As many are now aware, a recent New Zealand Supreme Court decision has clarified that we've been illegally keeping New Zealanders - potentially somewhere up above five hundred of us - behind bars illegally. The Government, caught somewhat flat-footed by the court's judgement, appears to be moving to block compensation for those wrongfully imprisoned - and, potentially more worryingly, change the law to retroactively keep people in prison.

This is wrong. This is so obviously wrong that we could dress it up in a rosette and run it as an ACT Party candidate.

But what's behind it? It's exceedingly tempting to just and simply characterize the Nats - and the insouciant Collins in particular - as a nasty pack of work, out to derive some considerable pleasure from ruining and coralling the lives of others. Yet there's almost certainly more going on here.

We've seen this sort of behavior before - frequently enough, in fact, to start drawing out a bit of a pattern.

Remember when David Bain was released? Then, compensation was mooted. A report was ordered into the subject in order to ascertain whether this was appropriate. In the view of the expert member of the Canadian judiciary whom the government had headhunted in order to produce the judgement, it was. While Bain hadn't proven his innocence - he HAD produced sufficient 'reasonable doubt' over his conviction to effectively remove his guilt. The state, therefore, had had no basis for keeping him locked up - and owed him some measure of compensation for putting his life into cryo-sleep in the interim behind bars.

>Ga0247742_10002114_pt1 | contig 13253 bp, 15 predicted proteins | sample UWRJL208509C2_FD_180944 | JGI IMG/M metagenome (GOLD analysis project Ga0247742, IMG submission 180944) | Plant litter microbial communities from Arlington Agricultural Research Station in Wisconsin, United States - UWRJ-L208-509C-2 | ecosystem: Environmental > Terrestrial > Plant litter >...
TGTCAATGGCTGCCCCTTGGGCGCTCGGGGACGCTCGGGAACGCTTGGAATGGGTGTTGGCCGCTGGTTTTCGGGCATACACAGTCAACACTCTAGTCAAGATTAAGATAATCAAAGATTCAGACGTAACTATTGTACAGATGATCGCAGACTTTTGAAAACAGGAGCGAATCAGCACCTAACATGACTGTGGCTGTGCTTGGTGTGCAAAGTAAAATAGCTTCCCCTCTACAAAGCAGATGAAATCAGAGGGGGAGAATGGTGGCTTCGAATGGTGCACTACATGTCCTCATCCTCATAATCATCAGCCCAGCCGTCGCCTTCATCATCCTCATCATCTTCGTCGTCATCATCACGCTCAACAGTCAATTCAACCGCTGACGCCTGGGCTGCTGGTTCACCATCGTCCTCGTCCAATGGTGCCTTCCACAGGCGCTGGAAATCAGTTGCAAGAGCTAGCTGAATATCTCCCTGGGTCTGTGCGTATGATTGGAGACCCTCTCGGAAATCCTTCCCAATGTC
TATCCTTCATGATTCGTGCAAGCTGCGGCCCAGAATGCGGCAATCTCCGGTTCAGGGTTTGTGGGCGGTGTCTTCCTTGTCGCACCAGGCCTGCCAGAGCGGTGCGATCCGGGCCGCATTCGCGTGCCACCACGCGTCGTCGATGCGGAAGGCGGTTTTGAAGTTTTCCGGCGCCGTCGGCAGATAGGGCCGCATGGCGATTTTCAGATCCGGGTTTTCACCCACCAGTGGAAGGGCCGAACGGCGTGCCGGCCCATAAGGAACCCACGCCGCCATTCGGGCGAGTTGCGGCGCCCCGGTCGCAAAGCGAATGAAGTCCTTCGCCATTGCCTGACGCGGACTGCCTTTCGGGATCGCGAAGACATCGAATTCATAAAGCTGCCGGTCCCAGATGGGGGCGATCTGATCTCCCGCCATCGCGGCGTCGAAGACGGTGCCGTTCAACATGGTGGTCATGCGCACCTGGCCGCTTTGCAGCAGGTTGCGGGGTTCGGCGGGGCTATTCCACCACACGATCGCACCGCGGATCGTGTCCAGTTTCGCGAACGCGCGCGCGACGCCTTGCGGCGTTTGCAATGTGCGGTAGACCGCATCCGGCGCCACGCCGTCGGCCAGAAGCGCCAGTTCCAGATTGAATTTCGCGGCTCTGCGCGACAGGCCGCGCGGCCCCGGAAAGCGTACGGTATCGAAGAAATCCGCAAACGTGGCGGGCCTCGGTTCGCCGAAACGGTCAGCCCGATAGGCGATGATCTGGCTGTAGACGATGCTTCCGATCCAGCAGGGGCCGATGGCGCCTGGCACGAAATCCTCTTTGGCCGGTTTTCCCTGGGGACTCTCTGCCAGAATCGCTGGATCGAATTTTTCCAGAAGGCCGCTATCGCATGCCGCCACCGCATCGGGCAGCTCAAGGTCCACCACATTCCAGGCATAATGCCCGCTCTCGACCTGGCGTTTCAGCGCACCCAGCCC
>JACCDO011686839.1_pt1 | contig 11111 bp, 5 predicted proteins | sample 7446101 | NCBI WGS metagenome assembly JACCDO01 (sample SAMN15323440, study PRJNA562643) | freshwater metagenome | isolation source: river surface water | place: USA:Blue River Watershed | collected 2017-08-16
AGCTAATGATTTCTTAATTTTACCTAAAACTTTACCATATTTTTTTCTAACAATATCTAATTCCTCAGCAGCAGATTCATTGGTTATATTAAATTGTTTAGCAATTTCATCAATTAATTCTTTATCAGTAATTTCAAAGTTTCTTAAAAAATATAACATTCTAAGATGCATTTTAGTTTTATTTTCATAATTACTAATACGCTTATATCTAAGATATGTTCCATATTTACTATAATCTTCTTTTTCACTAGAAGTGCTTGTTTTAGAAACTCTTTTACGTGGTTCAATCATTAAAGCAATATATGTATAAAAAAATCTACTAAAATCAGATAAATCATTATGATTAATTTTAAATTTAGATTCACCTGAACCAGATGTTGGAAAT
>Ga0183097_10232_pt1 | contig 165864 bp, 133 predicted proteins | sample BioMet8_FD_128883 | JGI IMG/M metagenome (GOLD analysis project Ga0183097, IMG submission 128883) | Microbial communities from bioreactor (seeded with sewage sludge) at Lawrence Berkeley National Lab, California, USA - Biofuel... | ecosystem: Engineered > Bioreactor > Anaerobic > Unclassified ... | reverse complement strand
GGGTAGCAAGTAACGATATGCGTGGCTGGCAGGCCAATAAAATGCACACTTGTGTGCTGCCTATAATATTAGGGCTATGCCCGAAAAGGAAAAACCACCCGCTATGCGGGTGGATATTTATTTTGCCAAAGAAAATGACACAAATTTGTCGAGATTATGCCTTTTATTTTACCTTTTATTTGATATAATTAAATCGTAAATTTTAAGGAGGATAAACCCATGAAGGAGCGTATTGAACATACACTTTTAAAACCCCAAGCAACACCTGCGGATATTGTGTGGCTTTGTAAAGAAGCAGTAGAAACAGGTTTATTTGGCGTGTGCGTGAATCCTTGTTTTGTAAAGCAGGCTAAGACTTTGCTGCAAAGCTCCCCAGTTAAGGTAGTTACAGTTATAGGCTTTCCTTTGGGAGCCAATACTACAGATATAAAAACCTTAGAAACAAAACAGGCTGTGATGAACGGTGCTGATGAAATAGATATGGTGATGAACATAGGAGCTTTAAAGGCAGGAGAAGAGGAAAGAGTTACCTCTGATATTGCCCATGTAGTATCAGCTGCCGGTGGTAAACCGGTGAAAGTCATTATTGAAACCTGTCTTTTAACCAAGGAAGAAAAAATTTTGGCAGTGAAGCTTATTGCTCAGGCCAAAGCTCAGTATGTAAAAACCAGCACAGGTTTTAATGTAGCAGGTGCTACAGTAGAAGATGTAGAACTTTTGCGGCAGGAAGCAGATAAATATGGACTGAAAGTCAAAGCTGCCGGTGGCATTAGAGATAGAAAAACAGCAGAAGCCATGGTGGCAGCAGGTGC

Judith Collins disagreed. And after excoriating the Judge responsible for this fair and accurate determination (allegedly after wasting yet more taxpayers' money to fly him over here from Egypt in order to give him a verbal dressing down personally), a new report was ordered by another luminal figure of the legal fraternity with the specific objective of producing a settlement - and a dollar figure - vastly more amenable to the Crown's (by which I mean the Government's) political interests.

And that's why David Bain is, today, walking home with zero compensation for his time spent behind bars (albeit with several hundred thousand dollars recompense for his legal fees).

A regrettably similar pattern played out with Teina Pora's bid for compensation. In this instance, there was no doubt. Pora had been found innocent, and was entitled to compensation. But there WAS some measure of quibbling to be had as to the precise level of coin which he got. Due to accident or malignancy, the relevant legal provisions did not allow for an incorporation of inflation into the dollar amount Mr Pora was entitled to. He therefore wound up somewhere in the area of $1.5 million dollars short. A not inconsiderable amount of money.

Various politicians, commentators and activisty-types pressed for the Government to use its discretion, and go beyond the strict letter of the law in order to make full restitution to a man who'd been so considerably wronged by the system.

Those pleas fell on deaf ears; and I can't help but find myself wondering whether, if it were a matter for completely open Governmental discretion, whether Pora would have found himself given any compensation whatsoever at all.